Hmmmm, Wonder What’s For Dinner Tonight at the Little Red House?
"I'm tired of trying to see the good in people,” Sally Skunk sighed as she waddled over to a serviceberry bush where Peter Possum picked plump purple pomes.
“What people?” Peter mumbled, his mouth full of fruit.
Sally sighed again. “The people living on this block. Nobody puts out cat food anymore. People used to let their housecats go outside during the night and would put out paper plates full of Fancy Feast or 9Lives for them in case they got hungry. The cats nibbled a bit but preferred catching and eating fat mice, so would leave most of the cat food for me and some of my friends. But no more.”
A thread of purple saliva dripped from Peter’s rapidly-moving jaws and onto the brown grass. “What changed?”
“The nice cat people, the GOOD people, died or moved away, probably to old-people colonies in a place called
. Then dog people moved in.” Florida
“So what? Don’t dog people put out dog food for their dogs? You could eat that instead.”
Sally sighed a third time. “You’re so oblivious to what goes on! Dogs aren’t let loose outside like cats are. Dogs live indoors unless their people take them outside for walks. That means dogs eat inside a house, not outside!”
“So do like I do -- eat berries!”
“No, thanks. I’m hooked on cat food. Did you know cats are obligate carnivores? That means they HAVE TO eat meat, not stupid berries.”
Peter shook his head. “Pardon me?! ‘Stupid berries’? Eating only meat sounds like a terrible diet! How do they get their day’s supply of vitamin C? Plus some cat-food makers sneak cornmeal and other carbs into the cat food. That’s probably why you’re so chubby!”
“I’m chubby?” Sally huffed.
“Just teasin’ ya. Don’t get upset. If anyone needs to eat cat food and carbs, it’s me,” Peter sighed as he turned sideways to show Sally his too-thin body.
Just then, Ricky Raccoon barreled his way in between them. “I couldn’t help but listen to your whiny voices. Haven’t you two losers heard about the little red house?”
“What little red house?” Sally and Peter chorused.
“It’s the only little red house on the next block. It has bushes all around it. You can’t miss it.”
“I know the house,” Peter volunteered. “Cats live there ‘cause I see them sitting in windows, but I never see them outside.”
Ricky chuckled. “The people who live there started feeding two feral cats. You know the cats as Oreo and Ringtail.”
“I thought those two cats hate each other,” said Sally. “Now they hang out together at that little red house?”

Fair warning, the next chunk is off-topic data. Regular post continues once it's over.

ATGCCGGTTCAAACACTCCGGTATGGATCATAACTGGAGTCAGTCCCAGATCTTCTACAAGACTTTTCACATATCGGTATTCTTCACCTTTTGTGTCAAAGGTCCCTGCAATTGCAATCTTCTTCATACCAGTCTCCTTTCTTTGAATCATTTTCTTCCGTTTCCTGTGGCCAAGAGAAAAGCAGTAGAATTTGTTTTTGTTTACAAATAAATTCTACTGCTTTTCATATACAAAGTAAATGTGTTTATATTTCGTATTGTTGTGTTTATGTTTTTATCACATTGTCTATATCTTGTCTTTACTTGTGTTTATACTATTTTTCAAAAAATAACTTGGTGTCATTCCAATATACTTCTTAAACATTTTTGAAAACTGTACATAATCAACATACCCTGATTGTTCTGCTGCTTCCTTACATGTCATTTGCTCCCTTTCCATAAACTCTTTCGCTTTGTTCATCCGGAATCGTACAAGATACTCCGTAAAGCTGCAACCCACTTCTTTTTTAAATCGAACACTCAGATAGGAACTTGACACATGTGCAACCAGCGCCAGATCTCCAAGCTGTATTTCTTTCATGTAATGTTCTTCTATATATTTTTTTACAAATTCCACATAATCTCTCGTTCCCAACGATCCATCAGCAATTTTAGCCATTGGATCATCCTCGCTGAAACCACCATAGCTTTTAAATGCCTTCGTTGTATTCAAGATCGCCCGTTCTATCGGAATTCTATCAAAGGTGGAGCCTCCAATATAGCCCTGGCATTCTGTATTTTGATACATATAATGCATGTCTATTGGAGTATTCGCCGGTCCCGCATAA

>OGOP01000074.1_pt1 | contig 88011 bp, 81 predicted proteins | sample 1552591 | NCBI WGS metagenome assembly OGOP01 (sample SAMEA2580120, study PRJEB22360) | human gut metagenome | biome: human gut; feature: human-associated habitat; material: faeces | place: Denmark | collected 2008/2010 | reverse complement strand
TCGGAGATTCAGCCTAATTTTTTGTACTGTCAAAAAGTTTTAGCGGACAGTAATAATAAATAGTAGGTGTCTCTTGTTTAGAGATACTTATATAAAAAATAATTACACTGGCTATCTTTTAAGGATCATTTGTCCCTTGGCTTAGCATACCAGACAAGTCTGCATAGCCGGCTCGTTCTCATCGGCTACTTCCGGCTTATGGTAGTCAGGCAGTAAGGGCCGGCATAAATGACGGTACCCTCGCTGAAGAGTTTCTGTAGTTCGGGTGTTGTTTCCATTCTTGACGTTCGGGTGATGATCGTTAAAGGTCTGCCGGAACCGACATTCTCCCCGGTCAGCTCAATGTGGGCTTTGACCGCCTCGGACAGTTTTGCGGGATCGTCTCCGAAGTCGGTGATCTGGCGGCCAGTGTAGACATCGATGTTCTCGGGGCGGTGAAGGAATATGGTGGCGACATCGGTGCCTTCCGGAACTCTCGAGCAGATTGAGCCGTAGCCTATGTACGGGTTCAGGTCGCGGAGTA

“They’re still enemies, but they’ve agreed to work together At six sharp every evening, Oreo sits near the back door, stares at it, and waits. Meanwhile, Ringtail sits on the front porch, stares at the door, and waits.”
“And…?” Suddenly Peter sneezed, spattering tiny bits of purple berry skin onto Ricky’s chest.
“That’s disgusting!” yelled Ricky as he raised a muscular arm. ”Do that one more time and you’ll be very, very sorry!”
Sally turned around and lifted her tail toward Ricky. “Watch it, bully boy, or you’ll be the one who’s sorry! Let’s get back to the ‘work-together’ thing. What happens once the cats are stationed at the doors?”
Ricky hastily brushed off his fur before the bits dried on. “The doors magically open. Out of one door comes a woman-people who sets down a plate of cat food. Out of the other door a man-people comes out and does the same thing. Then they say complimentary things to Oreo or Ringtail (*snort* like cats need to be complimented…) -- ‘Such a handsome boy’ or ‘What a sweet face you have’. The woman-people even sings to the cats sometimes ... sheesh!”
“Aha!” exclaimed Sally. “Then the cats eat just a little bit to keep the people happy and also because they know they will soon begin the night’s hunt and want to be hungry enough to eat their kill.”
“So there are lots of leftovers for us!” Peter grinned broadly. “The little red house is the place to go!”
"Not so fast there, berry-breath," Ricky scolded, making the no-no sign with his right-front paw." You too, Sally. Wildlife has to be given permission to eat there. We don’t want fights to break out."
"Given permission?" Sally and Peter asked in unison.
"We don't need anyone's permission. We are wildlife. We roam wild and free, We know how to get along," Sally stated emphatically.
"That's right," Peter agreed. "We go where we want and we eat what we want. Isn't that right, Sally?"
"Right as rain, Peter. Ricky, who are you to tell us where we can go and what we can do? You're just an ordinary raccoon."
"Not so, my fellow wildlifers. I am the Third Assistant to the Senior Representative of the
Woodland Residents’ Protective Association.